C-COR Slashes 3Q Projections


C-COR Inc. stock hit a new 52-week low Wednesday after the cable-equipment vendor said an accounting change would force it to cut its third-quarter revenue expectations by about one-third.

C-COR shares dipped as low as $6.05 apiece Wednesday (down 98 cents each), well below the company’s previous 52-week low of $6.59. The stock rebounded later in the day, closing at $6.41 each, down 62 cents per share.

C-COR announced late Tuesday that it expected revenue in its fiscal third quarter, which ends March 25, to be $47 million-$49 million instead of the $70 million-$75 million it previously predicted.

The vendor said the shortfall is the result of two things: Purchase-accounting adjustments for its acquisition of nCUBE Corp. in January were greater than expected, and new customer orders are being received too late in the quarter to be recorded as revenue for that quarter.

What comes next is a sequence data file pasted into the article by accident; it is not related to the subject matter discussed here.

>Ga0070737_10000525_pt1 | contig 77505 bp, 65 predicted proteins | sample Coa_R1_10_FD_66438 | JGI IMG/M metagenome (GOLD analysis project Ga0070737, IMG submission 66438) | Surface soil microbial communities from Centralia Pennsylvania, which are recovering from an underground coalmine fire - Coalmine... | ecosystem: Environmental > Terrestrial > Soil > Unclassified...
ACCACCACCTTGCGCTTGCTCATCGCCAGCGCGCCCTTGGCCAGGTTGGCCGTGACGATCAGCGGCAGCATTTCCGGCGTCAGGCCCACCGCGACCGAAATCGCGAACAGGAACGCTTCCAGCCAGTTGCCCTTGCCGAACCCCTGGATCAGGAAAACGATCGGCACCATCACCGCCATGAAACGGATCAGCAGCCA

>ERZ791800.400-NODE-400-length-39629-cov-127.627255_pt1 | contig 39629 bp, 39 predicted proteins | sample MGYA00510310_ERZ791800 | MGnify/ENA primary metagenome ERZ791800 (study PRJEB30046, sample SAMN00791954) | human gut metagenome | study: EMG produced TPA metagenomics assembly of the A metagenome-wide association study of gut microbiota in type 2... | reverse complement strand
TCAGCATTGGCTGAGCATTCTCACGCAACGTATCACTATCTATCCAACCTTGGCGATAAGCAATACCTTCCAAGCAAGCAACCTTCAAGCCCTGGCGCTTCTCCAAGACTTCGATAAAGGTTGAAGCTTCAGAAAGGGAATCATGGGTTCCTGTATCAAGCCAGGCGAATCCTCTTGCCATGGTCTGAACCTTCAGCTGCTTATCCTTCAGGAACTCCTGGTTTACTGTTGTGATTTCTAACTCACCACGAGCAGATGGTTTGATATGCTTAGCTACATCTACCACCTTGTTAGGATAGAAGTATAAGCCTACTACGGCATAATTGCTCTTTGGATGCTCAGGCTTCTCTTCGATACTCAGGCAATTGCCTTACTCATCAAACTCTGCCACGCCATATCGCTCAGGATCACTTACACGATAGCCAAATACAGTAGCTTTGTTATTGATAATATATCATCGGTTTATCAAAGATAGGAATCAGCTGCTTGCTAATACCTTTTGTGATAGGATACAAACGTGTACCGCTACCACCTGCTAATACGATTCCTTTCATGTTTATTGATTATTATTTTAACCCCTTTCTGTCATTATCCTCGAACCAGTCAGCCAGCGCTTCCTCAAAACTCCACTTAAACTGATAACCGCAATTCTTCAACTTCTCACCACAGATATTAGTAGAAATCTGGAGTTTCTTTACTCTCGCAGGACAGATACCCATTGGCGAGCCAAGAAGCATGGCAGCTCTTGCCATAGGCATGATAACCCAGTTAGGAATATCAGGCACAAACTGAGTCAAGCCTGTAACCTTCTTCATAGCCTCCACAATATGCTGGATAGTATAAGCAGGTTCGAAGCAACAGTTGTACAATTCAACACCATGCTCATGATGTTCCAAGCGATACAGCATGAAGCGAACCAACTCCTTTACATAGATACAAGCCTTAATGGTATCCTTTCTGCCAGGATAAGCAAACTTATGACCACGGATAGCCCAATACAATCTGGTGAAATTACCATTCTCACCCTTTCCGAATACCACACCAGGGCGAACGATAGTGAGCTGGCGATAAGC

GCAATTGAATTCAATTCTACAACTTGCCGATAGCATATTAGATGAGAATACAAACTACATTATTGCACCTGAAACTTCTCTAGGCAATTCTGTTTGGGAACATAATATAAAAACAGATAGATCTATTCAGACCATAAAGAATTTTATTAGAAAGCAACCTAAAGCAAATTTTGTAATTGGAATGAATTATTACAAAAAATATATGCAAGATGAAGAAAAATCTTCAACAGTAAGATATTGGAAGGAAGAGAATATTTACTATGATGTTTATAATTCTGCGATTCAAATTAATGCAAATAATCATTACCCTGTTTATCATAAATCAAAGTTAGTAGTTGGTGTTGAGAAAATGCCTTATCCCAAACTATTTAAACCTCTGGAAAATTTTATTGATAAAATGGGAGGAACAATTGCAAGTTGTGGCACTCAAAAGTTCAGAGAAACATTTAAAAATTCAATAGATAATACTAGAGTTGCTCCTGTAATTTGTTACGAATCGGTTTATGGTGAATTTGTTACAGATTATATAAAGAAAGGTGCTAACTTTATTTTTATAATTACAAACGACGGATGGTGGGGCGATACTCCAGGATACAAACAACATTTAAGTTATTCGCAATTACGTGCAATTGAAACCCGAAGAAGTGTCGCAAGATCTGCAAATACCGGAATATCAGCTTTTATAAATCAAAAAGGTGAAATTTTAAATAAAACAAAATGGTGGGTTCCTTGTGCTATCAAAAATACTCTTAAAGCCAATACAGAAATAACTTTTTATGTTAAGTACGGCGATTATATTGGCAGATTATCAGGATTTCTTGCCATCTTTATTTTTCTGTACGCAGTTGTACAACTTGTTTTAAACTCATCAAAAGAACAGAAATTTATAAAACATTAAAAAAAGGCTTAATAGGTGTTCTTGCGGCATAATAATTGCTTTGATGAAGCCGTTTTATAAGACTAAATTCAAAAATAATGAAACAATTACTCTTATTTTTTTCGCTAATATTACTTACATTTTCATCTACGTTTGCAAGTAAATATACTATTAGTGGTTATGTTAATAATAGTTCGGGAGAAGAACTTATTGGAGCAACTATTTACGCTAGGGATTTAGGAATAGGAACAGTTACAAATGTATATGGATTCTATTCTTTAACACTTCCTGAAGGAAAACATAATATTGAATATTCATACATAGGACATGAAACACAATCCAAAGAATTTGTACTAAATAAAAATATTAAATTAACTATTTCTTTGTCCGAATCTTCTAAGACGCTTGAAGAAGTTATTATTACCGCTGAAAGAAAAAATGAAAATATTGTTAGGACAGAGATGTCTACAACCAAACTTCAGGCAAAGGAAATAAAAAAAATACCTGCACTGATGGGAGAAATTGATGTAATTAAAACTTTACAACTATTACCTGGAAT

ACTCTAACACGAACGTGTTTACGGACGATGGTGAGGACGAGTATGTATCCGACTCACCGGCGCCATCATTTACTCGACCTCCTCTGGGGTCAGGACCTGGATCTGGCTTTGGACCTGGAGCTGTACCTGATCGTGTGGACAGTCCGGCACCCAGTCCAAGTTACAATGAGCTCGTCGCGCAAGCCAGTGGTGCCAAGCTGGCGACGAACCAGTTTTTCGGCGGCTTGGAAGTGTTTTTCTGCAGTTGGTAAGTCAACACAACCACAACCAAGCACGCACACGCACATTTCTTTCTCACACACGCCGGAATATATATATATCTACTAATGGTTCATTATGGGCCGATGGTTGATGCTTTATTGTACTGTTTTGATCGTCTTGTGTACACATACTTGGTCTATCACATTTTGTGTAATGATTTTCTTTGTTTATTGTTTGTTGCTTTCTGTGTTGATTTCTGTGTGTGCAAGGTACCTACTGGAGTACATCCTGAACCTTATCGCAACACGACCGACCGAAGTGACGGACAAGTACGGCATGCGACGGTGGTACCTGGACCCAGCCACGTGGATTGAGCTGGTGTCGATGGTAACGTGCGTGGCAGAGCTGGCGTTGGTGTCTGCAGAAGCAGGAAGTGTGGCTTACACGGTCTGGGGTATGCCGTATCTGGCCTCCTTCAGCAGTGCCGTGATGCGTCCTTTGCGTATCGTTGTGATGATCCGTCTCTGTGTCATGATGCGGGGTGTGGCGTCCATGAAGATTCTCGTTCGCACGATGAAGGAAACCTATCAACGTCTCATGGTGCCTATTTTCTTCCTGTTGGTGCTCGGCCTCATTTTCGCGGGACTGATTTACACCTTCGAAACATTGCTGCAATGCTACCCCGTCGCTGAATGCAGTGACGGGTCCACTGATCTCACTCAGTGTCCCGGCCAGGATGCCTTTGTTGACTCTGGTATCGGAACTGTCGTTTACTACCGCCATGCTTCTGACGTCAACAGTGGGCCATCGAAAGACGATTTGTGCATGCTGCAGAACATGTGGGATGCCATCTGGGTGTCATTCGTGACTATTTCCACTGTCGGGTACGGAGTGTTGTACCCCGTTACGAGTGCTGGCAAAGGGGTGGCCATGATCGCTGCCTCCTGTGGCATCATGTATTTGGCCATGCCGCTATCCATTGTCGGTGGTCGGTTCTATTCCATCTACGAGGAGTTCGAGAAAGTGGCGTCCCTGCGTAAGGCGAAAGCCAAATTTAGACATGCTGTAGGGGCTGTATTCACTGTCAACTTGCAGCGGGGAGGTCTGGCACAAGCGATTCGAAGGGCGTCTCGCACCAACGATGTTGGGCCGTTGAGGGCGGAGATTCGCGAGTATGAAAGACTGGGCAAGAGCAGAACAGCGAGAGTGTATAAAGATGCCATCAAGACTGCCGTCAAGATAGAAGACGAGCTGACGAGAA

C-COR expects to release its third-quarter results April 21.

This is the second time this year that C-COR has had to revise guidance. Last year, the State College, Pa.-based equipment maker went on an acquisitions tear, buying five companies for a total of $151 million.

In early January, C-COR warned that revenue would be $58 million-$59 million in its fiscal second quarter, instead of the $62 million-$66 million previously anticipated. Second-quarter revenue, released Jan. 20, was $58.5 million.

In a conference call with analysts Wednesday morning, C-COR chairman and CEO David Woodle said that initially, the company had expected a large portion of nCUBE’s $20 million backlog to be transferable in the third quarter, but because of the accounting rules, less than $7 million was recognized.

As far as the late orders, Woodle said C-COR has recently completed several master agreements with MSOs for different products that took longer than expected to be completed.

The vendor said it expects to experience some impact from the accounting changes in the fourth quarter, but to a lesser degree.

C-COR said it expects bookings to be about $80 million in the third quarter with backlog at about $73 million.

“We are hitting some tough spots in the integration for this quarter, but I feel good that we are positioned where we need to go in the future beyond that,” Woodle said.